The response has been to look for joining groups anchored in common and shared values. Social networking makes this accessible for the majority. A worrying effect is a deeper segregation of societies with value walls arising inside nation-states dividing groups according to culture -- values.

Formerly the nation-state acted as service provider for the population offering human, economic, and social security. The lower growth in the slipstream of the economic downturn deprives nation-states of the financial means to fulfill that role. People fall back on groups outside the state framework to supplement or outright replace the state as service provider. That being the case they become captive of the group having stepped in to provide the services they need. A lower social and geographical mobility follows.

In some cases groups formed by extremists prevent members from leaving, and if necessary by applying their own jurisdiction detached from the state or local community. It becomes an all or nothing. Parallel societies flourish, but are sometimes difficult to detect as they do not openly challenge the state. The result is no loyalty to the state and no identification with citizens of the same state.

Religion is an obvious candidate for group values, but far from the only one and maybe not the strongest value connecting people. Culture in a region or similar geographical or political unity as seen in the old European regions (Scotland, Catalonia, Bavaria, and Lombardy to mention a few examples) resurface after two hundred years in the shadow. Various lifestyles (e.g. motorcycle gangs) work in the same way.

Technology is crowding out human interaction, taking us into a world of communication and interaction among humans, but with actually very little human contact. People, especially young people, spend more and more of their time separated from other humans, but "linked" to their PC or whatever device they use for communication. Their world is becoming something like a comic strip where neither the person nor those he/she communicates with sense or feel the consequences because what they see is images or texts, but not genuine human beings. The world of downloading and games convey the impression that it is possible to undo what happened and start anew. Disasters, pain, and even death befalling others are not felt because people captivated by the device world do not know what the real world is.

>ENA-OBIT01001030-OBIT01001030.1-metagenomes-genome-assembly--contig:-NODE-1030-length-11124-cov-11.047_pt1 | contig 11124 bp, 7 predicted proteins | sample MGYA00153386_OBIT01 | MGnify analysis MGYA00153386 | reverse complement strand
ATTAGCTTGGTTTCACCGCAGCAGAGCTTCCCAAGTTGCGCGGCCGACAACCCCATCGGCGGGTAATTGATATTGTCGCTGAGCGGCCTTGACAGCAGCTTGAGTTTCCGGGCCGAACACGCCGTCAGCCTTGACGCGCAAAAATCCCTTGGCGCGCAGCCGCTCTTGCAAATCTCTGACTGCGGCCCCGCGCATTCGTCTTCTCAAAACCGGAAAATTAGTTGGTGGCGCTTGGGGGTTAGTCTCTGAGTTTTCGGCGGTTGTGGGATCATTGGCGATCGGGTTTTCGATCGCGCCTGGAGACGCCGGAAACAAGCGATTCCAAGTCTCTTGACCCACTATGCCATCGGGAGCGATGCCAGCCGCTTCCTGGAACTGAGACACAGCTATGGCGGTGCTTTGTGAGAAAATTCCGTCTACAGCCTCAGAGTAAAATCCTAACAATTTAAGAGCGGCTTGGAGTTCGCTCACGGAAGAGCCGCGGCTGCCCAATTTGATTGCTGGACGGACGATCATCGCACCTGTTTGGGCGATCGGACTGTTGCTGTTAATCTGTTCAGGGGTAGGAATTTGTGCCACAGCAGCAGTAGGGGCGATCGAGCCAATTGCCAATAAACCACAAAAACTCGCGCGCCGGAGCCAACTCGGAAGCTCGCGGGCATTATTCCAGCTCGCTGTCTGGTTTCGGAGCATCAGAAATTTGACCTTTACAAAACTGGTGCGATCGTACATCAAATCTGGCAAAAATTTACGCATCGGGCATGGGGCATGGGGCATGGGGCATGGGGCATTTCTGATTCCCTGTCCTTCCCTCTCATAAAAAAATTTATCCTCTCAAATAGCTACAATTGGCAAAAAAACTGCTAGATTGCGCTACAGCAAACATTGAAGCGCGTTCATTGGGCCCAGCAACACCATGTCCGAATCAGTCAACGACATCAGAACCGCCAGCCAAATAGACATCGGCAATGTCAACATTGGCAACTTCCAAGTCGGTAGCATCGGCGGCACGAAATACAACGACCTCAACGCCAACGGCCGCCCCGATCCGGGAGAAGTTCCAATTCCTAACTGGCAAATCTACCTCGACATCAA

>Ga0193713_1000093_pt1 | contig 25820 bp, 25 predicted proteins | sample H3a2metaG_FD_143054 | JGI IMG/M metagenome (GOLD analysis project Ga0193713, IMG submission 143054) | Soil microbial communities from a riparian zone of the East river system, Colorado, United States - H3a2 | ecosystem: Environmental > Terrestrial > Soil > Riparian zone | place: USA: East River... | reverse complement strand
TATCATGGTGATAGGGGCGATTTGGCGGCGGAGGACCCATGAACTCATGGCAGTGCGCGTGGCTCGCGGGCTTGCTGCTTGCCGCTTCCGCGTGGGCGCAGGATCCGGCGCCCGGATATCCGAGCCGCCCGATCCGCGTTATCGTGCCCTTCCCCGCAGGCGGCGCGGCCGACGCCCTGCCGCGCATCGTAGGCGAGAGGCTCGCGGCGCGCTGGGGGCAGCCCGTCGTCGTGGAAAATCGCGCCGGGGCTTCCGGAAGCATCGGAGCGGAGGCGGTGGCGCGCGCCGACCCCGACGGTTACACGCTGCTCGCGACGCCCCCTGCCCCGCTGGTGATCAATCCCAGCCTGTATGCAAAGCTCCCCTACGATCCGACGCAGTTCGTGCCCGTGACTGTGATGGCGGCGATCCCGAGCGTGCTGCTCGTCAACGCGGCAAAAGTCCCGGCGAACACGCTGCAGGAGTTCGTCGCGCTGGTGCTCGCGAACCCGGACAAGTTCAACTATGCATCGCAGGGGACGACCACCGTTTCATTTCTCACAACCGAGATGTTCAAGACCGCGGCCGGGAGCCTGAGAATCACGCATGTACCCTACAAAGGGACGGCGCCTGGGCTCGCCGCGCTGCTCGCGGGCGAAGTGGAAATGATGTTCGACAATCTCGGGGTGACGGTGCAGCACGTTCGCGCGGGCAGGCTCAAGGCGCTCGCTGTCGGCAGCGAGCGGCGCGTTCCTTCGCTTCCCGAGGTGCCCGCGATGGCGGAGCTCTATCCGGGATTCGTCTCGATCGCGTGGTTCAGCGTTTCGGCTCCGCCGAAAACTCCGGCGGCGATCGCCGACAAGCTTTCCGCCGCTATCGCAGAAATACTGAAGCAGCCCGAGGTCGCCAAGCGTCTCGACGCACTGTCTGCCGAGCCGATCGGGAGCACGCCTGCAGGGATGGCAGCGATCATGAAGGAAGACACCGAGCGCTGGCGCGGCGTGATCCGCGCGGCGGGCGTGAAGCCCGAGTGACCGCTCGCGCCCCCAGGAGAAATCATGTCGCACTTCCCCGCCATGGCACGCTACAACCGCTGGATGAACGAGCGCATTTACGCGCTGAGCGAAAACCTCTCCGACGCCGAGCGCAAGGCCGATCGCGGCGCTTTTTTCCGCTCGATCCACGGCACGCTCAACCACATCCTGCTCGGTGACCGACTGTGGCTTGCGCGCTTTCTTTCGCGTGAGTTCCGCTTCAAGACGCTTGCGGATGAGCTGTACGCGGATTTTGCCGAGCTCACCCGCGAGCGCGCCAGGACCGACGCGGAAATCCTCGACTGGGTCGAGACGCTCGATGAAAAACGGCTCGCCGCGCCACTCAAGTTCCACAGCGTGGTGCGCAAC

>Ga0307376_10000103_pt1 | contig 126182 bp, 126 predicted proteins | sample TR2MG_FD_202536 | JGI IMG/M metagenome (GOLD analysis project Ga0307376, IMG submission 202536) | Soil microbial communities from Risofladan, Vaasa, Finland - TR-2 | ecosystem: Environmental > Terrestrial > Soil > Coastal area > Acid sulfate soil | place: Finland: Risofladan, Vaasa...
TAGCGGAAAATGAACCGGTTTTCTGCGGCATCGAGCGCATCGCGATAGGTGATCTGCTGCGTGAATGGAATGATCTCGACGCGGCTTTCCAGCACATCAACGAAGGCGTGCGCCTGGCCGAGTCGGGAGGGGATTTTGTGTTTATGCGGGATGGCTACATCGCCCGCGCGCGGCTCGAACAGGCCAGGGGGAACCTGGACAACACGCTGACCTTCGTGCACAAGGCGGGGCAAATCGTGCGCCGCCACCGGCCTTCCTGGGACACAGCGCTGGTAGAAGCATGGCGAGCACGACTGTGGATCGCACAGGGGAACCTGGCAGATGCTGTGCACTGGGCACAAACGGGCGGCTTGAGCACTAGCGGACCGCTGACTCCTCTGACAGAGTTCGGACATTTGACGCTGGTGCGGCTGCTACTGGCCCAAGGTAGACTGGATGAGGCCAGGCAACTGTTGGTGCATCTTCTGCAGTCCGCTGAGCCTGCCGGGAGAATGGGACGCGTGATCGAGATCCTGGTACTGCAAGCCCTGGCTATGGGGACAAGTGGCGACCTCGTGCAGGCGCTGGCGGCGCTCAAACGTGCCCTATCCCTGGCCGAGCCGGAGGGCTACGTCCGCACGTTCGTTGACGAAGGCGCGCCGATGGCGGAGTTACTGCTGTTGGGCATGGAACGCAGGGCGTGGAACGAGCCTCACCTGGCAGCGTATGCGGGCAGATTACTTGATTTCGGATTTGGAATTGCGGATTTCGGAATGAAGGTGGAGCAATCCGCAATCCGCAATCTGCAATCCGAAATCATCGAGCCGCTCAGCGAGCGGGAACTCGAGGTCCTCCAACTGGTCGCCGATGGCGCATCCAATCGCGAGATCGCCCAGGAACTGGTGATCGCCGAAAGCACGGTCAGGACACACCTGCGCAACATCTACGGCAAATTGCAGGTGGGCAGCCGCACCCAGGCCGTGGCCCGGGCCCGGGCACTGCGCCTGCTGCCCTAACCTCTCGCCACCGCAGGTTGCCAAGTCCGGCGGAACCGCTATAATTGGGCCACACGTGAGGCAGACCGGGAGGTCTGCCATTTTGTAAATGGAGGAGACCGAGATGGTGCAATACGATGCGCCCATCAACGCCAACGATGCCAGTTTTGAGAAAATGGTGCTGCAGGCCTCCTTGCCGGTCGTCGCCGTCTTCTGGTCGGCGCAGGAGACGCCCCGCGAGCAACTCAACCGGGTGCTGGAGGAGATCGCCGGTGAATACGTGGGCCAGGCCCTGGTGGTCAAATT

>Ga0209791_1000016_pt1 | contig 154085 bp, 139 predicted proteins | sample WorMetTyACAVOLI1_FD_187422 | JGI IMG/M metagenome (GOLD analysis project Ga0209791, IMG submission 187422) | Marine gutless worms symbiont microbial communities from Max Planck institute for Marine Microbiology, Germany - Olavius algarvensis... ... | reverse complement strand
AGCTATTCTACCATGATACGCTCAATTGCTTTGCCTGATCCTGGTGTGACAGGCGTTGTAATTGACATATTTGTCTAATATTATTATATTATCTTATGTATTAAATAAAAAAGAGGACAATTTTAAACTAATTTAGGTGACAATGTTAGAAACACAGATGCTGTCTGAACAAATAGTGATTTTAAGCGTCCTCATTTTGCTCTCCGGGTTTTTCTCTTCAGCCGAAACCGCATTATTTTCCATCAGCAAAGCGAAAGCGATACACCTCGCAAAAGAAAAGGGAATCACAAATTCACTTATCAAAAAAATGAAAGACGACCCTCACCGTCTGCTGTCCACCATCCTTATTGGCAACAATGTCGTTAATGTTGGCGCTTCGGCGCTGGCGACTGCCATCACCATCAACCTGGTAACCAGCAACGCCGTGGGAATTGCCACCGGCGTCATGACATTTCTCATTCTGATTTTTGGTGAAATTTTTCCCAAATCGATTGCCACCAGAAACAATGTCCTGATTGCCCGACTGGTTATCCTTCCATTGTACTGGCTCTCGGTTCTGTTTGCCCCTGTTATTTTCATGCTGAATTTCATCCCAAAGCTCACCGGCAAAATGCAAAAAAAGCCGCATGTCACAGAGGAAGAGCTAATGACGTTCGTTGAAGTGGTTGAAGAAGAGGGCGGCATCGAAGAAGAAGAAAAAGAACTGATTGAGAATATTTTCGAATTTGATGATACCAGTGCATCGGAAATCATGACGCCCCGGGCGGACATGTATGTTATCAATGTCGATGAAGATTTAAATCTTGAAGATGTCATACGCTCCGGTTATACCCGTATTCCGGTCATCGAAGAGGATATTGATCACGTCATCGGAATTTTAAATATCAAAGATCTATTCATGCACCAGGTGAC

People enrolled in this non-natural world becomes insensitive, even callous, confronted with fellow human beings' suffering. Violence, cruelty, and terrorism to others do not matter and cannot be judged in a human perspective. They apparently do not feel any inhibition to undertake actions that hurt fellow human beings. There is much talk about robots and artificial intelligence surpassing human beings, relegating them to "slaves." It seems more urgent to look at how human beings turn into clones of machines without feelings eroding fundamentals of humanity.

Fundamental rights of freedom have gained ground over the preceding decades even if it may not look like that reading mass media, mainly in the Western World, lamenting the state of affairs in countries rarely analyzed throughout. A mix up of fundamental freedom with human rights, freedom of expression, and democracy penetrates almost all writings blurring the issues.

Fundamental rights of freedom can be defined as the citizen's right to define his or her own cultural profile vis-a-vis other human beings and vis-à-vis the state -- no human being lives in a dome of a cheese-dish so the question is what can be done and what can be said provided a person wants to continue living in this society, community, or group? The English philosopher John Locke (1632-1704) stated that freedom presupposes self-discipline. Individuals going too far force a collapse of common and shared values without which the group or community cannot hold together. The will of the strongest takes over from values. Freedom becomes the victim. The individual will be without protection from either fellow citizens through common values or rule of law with everybody equal to the law.

The task to find the limits and thereby defend fundamental rights of freedom rests with the individual. Neither the group nor the community/society can solve the conundrum. Group behavior and common values diminish (ideally remove) the need for enforcement. The less deep seated or inbred common values are, the more likely it is that enforcement escalate into supervision and control -- actually turning into autocracy violating fundamental rights of freedom.

Freedom of expression is embedded in fundamental rights of freedom provided that self-discipline is incorporated in behavioral patterns, but if not these two ideals risk being irreconcilable. As events over the preceding decade have shown, freedom of expression inside groups or communities, even nation-states, neglecting outside values raises the question of what freedom of expression means. If the reaction of groups with different values becomes too strong, the state intervenes to prevent conflicts. If the state does not intervene, outside groups may take it into their own hands to signal that their values have been violated. In both cases there will be limits -- written or unwritten -- for freedom of expression, however much it is denied. "If you use your freedom of expression at my expense do we then both have the same degree of freedom?" is a counterargument.